The researchers obtained numerous insights. For example, they imaged the protonation/deprotonation state (related to the pH) of sites within the enzyme that are important for stabilizing radical species (i.e., especially reactive atoms that contain an unpaired electron). They also characterized the motions of the enzyme's topaquinone cofactor—sliding, upward tilting, and half-rotation—that facilitate single-electron transfer within the enzyme.

"We disclose binding of a second molecule of high-affinity amine substrate during the enzymatic reaction, a previously unknown event in the enzyme active site," says Toshihide Okajima, senior author. "X-ray crystallography misses such insights."

Conformational change of cofactor TPQ during the catalysis. TPQ undertakes a conformational change from off-Cu to on-Cu in a manner that generates a semiquinone radical intermediate.

This work has provided previously undisclosed structural details in a copper amine oxidase enzyme that has many functions in biochemical metabolism. Revealing the exact position of the hydrogen atoms in the enzyme helps to explain its efficiency at physiological temperatures and pressures. In the future, researchers might apply these insights to designing artificial enzymes that function used in the chemical industry.


The article, “Neutron crystallography of a semiquinone radical intermediate of copper amine oxidase reveals a substrate-assisted conformational change of the peptidyl quinone cofactor,” was published in ACS Catalysis at DOI:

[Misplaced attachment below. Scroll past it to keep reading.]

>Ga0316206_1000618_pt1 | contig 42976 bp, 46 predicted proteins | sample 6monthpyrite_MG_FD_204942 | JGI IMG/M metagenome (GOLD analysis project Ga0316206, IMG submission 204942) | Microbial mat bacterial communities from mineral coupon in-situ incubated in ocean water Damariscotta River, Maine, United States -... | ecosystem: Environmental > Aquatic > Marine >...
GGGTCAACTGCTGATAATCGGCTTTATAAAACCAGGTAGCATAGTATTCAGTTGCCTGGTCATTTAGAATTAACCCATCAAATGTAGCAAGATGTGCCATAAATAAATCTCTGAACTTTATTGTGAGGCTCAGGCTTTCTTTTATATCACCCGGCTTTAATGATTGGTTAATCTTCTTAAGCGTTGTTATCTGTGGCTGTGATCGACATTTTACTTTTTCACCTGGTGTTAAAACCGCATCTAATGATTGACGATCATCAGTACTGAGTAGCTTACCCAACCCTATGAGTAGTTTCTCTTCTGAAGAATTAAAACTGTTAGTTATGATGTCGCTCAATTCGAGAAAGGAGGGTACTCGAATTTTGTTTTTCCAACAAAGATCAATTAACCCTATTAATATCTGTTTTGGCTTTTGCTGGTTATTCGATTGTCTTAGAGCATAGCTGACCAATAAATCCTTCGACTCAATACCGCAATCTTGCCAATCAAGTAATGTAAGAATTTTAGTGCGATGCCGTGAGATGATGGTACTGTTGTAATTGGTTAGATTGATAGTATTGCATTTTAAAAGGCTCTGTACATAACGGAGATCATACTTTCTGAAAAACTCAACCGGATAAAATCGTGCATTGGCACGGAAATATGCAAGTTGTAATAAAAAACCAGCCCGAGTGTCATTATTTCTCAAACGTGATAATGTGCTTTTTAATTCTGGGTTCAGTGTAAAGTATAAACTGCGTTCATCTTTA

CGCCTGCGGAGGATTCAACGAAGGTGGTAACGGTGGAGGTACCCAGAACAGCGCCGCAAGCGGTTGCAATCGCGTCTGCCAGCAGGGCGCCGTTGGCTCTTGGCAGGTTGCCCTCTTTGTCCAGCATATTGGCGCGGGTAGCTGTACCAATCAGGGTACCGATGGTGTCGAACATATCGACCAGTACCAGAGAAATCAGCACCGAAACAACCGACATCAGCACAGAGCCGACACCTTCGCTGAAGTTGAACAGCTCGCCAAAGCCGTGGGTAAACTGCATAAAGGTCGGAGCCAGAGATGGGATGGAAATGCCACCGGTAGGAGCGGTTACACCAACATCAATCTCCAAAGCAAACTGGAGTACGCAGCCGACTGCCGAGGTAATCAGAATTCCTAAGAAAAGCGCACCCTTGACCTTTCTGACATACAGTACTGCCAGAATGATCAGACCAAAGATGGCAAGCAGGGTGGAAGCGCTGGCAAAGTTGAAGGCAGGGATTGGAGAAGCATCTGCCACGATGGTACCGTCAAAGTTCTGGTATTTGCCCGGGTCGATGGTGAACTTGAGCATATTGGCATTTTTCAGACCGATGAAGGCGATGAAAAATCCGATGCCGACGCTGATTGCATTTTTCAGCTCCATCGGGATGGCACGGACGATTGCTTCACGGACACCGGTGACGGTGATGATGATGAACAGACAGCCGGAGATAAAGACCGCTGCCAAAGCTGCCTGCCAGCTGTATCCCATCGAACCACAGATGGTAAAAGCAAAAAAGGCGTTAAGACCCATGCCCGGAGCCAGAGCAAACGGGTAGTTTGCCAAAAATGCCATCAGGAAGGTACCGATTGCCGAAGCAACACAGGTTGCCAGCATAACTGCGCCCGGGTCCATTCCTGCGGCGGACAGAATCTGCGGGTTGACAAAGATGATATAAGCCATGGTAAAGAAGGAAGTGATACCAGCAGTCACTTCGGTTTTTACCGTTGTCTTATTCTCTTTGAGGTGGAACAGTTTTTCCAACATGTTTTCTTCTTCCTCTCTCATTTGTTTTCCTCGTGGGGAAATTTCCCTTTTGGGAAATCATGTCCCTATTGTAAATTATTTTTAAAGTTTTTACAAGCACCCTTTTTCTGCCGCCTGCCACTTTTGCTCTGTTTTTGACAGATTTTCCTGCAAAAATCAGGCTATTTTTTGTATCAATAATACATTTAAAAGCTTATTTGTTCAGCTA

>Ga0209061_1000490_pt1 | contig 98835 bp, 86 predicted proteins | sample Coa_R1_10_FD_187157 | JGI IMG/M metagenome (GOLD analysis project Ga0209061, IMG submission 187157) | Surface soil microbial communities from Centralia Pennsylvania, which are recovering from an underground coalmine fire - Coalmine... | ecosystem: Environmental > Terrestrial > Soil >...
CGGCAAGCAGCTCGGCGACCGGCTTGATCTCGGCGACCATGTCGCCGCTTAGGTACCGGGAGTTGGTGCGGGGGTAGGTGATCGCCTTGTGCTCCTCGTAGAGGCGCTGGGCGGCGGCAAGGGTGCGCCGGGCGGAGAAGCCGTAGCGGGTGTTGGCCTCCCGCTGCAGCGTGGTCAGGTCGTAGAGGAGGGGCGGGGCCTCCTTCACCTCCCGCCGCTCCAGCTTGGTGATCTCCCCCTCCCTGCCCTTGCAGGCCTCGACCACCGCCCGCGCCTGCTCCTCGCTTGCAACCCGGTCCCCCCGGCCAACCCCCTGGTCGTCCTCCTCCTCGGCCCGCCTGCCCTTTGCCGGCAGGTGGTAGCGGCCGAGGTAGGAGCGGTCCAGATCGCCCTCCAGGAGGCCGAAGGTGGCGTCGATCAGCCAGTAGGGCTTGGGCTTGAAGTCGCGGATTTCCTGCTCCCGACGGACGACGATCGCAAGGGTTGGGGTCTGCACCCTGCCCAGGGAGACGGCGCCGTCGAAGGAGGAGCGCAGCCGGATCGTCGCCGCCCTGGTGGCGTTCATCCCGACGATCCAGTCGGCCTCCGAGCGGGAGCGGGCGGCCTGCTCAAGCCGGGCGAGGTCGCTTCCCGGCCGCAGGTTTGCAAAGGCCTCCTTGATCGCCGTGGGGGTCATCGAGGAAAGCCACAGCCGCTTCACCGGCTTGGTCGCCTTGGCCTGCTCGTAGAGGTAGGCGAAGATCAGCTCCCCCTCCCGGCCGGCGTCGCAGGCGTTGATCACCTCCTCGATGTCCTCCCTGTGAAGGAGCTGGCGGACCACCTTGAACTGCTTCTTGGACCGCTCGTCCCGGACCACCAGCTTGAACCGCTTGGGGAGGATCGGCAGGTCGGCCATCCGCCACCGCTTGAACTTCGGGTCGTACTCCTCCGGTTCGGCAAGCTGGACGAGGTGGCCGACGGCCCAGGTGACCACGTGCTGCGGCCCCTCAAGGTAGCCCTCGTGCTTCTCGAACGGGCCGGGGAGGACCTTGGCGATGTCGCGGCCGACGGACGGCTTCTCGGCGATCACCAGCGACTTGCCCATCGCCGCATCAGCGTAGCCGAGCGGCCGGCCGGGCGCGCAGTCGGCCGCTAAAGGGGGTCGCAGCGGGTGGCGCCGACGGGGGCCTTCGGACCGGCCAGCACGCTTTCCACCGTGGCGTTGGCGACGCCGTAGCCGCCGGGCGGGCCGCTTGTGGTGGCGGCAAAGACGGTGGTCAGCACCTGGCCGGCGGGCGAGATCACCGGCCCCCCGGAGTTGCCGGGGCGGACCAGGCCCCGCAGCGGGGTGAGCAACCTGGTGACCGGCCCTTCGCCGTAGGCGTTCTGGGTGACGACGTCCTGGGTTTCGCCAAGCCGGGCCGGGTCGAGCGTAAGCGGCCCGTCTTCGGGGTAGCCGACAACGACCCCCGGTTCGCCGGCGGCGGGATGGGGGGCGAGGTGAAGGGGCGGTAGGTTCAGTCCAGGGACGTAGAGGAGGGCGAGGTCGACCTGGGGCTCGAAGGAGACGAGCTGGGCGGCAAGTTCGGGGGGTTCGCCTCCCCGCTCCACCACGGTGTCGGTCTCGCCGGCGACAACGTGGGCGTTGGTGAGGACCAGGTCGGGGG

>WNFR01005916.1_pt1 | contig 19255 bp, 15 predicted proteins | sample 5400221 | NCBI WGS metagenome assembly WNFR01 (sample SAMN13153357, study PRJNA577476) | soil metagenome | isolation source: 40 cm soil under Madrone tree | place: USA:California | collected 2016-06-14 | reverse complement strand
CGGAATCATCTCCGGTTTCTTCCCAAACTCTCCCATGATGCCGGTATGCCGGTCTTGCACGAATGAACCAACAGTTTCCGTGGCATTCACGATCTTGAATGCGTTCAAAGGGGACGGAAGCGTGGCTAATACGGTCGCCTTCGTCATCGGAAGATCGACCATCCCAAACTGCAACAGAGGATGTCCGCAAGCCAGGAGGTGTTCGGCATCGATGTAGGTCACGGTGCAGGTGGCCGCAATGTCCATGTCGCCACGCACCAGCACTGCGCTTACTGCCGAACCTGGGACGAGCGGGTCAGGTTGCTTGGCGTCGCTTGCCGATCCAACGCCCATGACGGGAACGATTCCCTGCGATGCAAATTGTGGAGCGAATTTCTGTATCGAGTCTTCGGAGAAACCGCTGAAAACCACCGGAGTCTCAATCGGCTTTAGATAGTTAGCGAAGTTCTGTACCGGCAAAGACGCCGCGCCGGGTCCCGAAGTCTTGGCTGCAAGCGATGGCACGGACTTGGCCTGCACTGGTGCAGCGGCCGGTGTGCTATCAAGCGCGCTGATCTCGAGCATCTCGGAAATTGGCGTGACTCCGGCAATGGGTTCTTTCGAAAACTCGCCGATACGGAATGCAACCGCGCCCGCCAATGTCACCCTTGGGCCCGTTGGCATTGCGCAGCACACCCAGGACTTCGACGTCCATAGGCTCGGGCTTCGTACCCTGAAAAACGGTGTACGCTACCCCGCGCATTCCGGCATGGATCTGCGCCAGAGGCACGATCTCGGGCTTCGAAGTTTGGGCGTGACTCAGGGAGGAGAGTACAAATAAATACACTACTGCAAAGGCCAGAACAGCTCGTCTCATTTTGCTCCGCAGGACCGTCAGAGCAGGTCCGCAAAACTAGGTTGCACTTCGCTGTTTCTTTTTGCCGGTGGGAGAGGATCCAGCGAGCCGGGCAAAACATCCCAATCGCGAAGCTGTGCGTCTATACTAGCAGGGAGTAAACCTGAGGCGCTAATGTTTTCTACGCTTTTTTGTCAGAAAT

About Osaka University

Osaka University was founded in 1931 as one of the seven imperial universities of Japan and is now one of Japan's leading comprehensive universities with a broad disciplinary spectrum. This strength is coupled with a singular drive for innovation that extends throughout the scientific process, from fundamental research to the creation of applied technology with positive economic impacts. Its commitment to innovation has been recognized in Japan and around the world, being named Japan's most innovative university in 2015 (Reuters 2015 Top 100) and one of the most innovative institutions in the world in 2017 (Innovative Universities and the Nature Index Innovation 2017). Now, Osaka University is leveraging its role as a Designated National University Corporation selected by the Ministry of Education, Culture, Sports, Science and Technology to contribute to innovation for human welfare, sustainable development of society, and social transformation.




About Osaka Medical and Pharmaceutical University

Osaka Medical and Pharmaceutical University is a comprehensive institution that offers education and research in department of medicine, pharmacy, and nursing. The university has been providing thousands of clinical professionals by its unique curriculum. Not only basic scientific research but also interdisciplinary research activities are conducted to solve unmet medical needs. Of note, various medical devices have been invented there by active industry-academia-government collaborations. The University Hospital provides various advanced medical treatments, such as the state-of-the-art cancer therapies including boron neutron capture therapy, robot surgery, and genomics medicine.


Published: 20 Sep 2023


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Japan Society for the Promotion of Science, Network Joint Research Center for Materials and Devices